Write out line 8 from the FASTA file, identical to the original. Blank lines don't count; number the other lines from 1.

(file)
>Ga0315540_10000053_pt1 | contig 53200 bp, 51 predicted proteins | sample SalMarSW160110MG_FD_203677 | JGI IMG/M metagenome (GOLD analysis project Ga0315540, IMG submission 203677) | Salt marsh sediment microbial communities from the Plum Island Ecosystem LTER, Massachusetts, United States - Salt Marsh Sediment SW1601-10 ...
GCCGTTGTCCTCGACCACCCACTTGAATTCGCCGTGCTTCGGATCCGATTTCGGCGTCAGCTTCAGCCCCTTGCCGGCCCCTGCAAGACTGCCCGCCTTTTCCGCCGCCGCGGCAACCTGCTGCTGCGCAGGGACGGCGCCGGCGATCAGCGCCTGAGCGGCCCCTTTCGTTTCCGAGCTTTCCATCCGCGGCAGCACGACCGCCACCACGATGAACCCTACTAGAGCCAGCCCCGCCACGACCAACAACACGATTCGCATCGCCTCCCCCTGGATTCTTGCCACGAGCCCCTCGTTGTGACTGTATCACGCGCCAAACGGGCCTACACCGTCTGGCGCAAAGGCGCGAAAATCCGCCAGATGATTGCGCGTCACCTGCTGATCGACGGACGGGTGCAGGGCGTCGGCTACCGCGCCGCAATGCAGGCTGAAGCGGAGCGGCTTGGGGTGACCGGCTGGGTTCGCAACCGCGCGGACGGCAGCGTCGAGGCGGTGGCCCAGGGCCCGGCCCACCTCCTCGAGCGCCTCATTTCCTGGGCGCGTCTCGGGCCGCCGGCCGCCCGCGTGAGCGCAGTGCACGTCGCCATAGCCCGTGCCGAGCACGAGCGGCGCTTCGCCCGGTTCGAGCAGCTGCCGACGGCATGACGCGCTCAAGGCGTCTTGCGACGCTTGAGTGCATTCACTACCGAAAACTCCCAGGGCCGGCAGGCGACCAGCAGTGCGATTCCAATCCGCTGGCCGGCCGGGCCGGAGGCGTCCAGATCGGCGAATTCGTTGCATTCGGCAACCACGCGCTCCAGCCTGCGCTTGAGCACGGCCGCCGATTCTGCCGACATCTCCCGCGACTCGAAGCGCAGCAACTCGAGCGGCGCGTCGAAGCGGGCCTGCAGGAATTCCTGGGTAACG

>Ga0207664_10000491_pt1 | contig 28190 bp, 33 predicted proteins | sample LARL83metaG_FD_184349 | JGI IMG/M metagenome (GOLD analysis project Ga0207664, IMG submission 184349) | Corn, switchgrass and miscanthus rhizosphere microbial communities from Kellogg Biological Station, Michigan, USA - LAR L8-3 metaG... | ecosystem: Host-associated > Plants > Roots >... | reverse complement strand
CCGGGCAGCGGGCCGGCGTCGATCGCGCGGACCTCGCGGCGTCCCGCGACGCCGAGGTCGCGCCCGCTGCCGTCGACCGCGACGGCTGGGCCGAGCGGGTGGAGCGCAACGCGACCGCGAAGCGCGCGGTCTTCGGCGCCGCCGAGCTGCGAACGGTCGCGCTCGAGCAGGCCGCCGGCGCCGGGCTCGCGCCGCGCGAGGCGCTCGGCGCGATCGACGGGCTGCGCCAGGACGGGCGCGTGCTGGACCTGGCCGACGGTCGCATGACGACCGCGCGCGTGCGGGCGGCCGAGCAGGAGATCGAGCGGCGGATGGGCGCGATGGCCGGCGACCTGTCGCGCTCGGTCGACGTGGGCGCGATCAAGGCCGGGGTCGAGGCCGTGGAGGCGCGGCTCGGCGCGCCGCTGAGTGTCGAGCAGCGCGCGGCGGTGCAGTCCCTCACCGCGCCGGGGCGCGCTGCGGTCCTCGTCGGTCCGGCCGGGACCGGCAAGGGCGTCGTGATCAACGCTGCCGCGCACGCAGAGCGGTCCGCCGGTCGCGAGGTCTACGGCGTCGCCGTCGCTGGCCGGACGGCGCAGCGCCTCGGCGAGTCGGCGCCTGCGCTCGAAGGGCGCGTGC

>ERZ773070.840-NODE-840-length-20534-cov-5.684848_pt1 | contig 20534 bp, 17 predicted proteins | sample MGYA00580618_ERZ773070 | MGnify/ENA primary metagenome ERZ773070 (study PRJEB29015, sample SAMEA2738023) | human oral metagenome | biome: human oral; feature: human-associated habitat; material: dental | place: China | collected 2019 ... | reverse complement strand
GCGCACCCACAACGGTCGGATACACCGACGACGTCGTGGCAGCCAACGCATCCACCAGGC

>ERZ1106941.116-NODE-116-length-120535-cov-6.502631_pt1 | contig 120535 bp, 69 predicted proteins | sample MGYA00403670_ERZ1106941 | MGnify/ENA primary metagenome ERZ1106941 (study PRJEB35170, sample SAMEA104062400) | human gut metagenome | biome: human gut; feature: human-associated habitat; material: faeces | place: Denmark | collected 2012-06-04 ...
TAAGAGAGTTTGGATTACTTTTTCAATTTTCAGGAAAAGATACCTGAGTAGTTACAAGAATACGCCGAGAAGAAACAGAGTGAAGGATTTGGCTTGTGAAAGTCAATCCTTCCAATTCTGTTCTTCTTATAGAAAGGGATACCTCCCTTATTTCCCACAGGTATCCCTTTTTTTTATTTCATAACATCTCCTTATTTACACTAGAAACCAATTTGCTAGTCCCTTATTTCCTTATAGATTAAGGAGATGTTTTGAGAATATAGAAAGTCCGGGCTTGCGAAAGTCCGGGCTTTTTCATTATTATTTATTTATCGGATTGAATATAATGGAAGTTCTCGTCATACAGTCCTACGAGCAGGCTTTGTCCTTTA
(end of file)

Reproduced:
TAAGAGAGTTTGGATTACTTTTTCAATTTTCAGGAAAAGATACCTGAGTAGTTACAAGAATACGCCGAGAAGAAACAGAGTGAAGGATTTGGCTTGTGAAAGTCAATCCTTCCAATTCTGTTCTTCTTATAGAAAGGGATACCTCCCTTATTTCCCACAGGTATCCCTTTTTTTTATTTCATAACATCTCCTTATTTACACTAGAAACCAATTTGCTAGTCCCTTATTTCCTTATAGATTAAGGAGATGTTTTGAGAATATAGAAAGTCCGGGCTTGCGAAAGTCCGGGCTTTTTCATTATTATTTATTTATCGGATTGAATATAATGGAAGTTCTCGTCATACAGTCCTACGAGCAGGCTTTGTCCTTTA